It is true that only SGI was a signatory to the collective bargaining agreement with Local 430. As such, only SGI was liable for wage payments and pension fund contributions in a technical sense. It also appears, however, that SGI was reimbursed fully by HDY. It is also true that only SGI negotiated with the union on behalf of HDY and that it also dealt with the union in processing grievances and other matters. Moreover, SGI actually took applications for the jobs at HDY at their Atlanta offices and supplied all prospective drivers to HDY.
Based on these facts alone, I would have to conclude that SGI is an employer for the purposes of this suit. The facts of this case, however, lead me to conclude that both HDY and SGI acted as employers and that it would be manifestly unjust to one or the other of them to impose liability on just one party. HDY entered into an agreement with SGI, in part because of the latter's expertise in the field of labor-management relations. It is not surprising, therefore, that SGI took over many aspects of the employer-employee relationship which are usually vested in the employer. HDY did, however, retain a significant level of involvement in the management of its trucking services. For example, HDY retained the ability to pick and choose the drivers it wanted from among those sent to it by SGI. HDY also retained the front-line responsibility for disciplinary actions against employees and formulated its own work rules. Most importantly, however, HDY retained the day-to-day control over the drivers sent to it by SGI.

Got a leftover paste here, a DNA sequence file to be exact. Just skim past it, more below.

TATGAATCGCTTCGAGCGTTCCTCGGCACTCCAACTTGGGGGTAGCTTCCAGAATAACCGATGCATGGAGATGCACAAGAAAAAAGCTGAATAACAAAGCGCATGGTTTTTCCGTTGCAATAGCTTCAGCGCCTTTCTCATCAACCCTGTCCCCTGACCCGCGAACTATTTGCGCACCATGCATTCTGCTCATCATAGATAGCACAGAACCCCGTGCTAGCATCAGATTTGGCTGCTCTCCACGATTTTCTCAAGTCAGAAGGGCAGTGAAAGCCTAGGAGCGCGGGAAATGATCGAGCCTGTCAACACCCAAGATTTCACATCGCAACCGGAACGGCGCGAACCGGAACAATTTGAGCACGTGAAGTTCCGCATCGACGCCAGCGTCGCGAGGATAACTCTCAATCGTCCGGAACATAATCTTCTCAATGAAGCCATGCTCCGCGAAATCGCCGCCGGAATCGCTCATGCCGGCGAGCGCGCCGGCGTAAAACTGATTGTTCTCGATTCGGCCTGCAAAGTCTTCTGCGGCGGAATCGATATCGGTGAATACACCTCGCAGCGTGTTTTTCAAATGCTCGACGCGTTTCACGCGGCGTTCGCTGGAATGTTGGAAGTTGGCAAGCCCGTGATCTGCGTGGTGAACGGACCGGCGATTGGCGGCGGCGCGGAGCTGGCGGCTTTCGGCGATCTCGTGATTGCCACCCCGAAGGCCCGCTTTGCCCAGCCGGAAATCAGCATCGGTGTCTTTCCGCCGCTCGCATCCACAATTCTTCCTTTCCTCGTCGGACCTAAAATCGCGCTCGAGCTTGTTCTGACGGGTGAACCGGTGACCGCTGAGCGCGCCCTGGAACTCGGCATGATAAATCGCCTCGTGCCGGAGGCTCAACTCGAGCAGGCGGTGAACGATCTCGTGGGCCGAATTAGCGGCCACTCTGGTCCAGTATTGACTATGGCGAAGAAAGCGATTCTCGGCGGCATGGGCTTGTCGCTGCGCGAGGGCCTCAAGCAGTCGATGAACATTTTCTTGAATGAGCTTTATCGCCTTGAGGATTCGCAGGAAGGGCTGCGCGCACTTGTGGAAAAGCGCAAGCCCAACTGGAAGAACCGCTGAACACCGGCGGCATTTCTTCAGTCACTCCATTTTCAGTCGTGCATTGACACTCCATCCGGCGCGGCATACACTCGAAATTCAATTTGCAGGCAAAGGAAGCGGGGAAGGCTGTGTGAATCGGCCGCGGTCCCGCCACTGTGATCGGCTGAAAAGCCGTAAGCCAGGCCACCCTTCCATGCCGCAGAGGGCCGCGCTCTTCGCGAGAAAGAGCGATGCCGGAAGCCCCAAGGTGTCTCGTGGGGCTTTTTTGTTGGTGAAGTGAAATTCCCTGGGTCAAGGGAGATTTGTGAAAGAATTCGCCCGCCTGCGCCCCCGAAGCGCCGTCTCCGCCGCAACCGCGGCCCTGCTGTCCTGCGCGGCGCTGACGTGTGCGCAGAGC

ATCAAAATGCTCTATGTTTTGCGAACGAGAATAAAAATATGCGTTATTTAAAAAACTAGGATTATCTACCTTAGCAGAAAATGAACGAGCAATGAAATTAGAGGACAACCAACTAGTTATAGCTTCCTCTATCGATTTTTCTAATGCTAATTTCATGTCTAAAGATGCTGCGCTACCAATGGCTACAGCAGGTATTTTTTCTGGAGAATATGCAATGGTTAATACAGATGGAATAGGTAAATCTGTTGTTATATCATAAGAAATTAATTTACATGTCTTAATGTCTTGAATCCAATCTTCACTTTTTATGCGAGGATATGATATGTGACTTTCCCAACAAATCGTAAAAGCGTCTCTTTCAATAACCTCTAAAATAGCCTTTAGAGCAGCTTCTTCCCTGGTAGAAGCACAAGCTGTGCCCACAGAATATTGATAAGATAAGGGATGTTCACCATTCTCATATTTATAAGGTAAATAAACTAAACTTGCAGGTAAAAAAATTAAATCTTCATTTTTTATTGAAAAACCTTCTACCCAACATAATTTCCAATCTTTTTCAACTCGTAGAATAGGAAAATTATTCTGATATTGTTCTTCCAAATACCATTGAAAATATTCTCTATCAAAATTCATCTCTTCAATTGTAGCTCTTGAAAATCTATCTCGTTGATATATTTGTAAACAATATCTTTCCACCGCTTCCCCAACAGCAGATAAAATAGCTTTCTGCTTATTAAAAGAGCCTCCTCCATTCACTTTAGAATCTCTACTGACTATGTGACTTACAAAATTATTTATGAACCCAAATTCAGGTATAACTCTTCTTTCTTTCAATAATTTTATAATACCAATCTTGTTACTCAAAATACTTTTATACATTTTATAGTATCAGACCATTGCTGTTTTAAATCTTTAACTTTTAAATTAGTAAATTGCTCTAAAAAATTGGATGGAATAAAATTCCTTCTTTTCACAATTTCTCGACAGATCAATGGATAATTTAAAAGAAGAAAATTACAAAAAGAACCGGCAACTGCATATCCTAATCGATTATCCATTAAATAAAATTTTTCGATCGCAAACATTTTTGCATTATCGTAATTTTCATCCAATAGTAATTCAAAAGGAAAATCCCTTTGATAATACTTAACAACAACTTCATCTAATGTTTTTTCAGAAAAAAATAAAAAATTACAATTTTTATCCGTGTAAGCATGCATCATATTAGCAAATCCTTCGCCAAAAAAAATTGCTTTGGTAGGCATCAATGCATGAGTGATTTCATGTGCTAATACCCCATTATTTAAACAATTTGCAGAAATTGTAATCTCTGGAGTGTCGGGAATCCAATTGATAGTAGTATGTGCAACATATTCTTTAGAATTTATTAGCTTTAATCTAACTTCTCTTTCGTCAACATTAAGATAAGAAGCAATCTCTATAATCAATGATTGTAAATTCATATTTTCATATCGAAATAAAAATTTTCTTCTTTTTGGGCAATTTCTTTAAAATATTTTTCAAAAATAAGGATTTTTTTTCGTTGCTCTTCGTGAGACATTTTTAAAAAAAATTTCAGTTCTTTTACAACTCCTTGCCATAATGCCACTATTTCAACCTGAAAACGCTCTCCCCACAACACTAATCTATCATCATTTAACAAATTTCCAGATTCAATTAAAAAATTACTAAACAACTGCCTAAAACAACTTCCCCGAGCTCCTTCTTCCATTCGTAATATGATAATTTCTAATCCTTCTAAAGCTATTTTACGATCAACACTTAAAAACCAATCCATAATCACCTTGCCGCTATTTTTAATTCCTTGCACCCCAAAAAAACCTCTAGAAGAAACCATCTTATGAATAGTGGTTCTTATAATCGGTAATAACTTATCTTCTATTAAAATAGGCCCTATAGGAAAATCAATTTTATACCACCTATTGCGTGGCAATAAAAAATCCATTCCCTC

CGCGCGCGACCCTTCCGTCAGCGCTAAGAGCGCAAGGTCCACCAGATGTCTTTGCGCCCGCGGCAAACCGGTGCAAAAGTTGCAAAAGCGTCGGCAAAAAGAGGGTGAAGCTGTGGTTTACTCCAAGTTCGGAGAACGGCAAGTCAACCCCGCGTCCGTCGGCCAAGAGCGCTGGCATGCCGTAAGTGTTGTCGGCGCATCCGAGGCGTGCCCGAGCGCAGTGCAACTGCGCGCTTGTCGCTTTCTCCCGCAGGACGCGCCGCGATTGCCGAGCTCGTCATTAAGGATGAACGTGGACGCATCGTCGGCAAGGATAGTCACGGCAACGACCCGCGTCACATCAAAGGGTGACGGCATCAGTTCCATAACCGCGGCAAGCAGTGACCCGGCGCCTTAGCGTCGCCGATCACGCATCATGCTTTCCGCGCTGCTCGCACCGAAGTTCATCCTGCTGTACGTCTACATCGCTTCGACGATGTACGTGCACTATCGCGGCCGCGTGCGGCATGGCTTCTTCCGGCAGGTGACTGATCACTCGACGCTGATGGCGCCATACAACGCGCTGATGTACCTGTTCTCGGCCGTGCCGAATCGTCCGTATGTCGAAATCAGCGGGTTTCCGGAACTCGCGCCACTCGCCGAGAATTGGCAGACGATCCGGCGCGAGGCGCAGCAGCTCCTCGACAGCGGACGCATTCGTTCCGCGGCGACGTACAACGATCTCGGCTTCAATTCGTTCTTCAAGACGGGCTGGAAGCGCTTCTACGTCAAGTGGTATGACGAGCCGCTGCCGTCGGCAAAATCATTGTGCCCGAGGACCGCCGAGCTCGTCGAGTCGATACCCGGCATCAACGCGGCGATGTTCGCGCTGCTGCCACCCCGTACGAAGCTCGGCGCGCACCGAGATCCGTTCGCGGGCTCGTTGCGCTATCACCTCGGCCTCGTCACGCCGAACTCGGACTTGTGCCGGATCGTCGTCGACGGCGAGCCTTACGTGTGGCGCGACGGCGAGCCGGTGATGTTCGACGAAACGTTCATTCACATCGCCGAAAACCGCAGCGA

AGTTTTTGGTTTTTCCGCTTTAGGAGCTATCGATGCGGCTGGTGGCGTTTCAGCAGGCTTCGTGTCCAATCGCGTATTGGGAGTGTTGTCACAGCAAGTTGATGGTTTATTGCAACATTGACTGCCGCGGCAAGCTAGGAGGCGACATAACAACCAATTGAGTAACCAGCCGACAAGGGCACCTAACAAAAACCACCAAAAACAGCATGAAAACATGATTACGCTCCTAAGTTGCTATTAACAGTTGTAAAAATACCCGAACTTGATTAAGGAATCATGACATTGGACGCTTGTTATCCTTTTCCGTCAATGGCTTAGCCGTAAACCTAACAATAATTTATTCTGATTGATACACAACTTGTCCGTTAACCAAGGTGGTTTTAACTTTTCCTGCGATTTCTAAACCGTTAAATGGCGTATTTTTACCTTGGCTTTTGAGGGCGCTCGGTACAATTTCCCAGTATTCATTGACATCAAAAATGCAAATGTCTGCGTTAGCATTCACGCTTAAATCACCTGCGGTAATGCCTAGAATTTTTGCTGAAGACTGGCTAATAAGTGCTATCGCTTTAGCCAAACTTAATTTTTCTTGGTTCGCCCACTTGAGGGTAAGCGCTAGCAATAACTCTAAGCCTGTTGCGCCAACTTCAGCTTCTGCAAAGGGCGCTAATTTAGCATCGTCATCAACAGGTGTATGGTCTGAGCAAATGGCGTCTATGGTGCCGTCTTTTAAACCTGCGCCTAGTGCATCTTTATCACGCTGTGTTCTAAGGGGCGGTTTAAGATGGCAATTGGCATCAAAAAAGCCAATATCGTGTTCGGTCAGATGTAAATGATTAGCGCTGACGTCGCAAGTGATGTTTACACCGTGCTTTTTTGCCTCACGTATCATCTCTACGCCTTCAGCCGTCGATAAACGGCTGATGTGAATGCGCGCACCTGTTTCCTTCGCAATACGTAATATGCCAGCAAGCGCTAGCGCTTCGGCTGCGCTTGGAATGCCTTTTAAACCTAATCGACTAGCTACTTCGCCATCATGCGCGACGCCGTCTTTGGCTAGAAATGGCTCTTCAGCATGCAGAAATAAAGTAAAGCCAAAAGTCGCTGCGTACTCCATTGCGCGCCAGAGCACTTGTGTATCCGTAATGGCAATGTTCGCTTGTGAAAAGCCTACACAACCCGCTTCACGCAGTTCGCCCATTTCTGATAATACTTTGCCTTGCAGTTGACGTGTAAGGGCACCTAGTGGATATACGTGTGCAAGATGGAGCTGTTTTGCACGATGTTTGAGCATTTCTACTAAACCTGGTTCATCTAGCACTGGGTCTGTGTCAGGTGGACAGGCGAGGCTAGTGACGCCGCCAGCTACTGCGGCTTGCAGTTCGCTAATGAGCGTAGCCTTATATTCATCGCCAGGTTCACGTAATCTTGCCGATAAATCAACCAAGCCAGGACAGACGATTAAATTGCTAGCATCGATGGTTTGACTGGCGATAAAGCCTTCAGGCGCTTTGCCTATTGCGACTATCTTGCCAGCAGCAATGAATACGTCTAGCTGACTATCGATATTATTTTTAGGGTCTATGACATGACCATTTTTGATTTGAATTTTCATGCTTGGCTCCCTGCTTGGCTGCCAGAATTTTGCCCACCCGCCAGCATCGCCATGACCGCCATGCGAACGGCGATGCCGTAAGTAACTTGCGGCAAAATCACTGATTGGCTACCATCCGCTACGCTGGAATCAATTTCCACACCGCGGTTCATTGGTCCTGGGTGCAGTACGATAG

SGI and HDY seem to take the position that only one of them can be an employer for the purposes of the determination of withdrawal liability. I do not think that this result is mandated by the terms of MPPAA or that it is wise from a policy standpoint. "The primary purpose of the legislation is to protect retirees and workers who are participants in such plans against the loss of their pensions. The Act is designated to foster plan continuation and growth because plan continuation and growth provide participants and beneficiaries [with the] greatest security against benefit loss. H. Rep. 869, 96th Cong., 2d Sess., 51 (1980) reprinted in 1980 U.S. Code Cong. & Ad. News 2918, 2919. This goal would best be served by construing the Act to allow for joint employer status.
What the defendants wish me to do is to decide which of them is more "employer-like" and to absolve the other of any responsibility at all. This is a result I cannot accept. I believe that the purpose of MPPAA is best served by exposing all parties that are "employers" to their legitimate withdrawal liability. Both SGI and HDY had enough control over the members of Local 430 to render them employers. I will therefore conclude that both HDY and SGI are employers for the purposes of this action and I will order that the case be sent to arbitration for the resolution of the amount of withdrawal liability.
NOW, March 28, 1985, upon consideration of the memoranda of law submitted by the parties, and for the reasons set forth in the accompanying memorandum, IT IS ORDERED that both Service Group, Inc. and Harley-Davidson York are deemed to be "employers" of the affected employees. IT IS FURTHER ORDERED that this matter proceed to arbitration forthwith.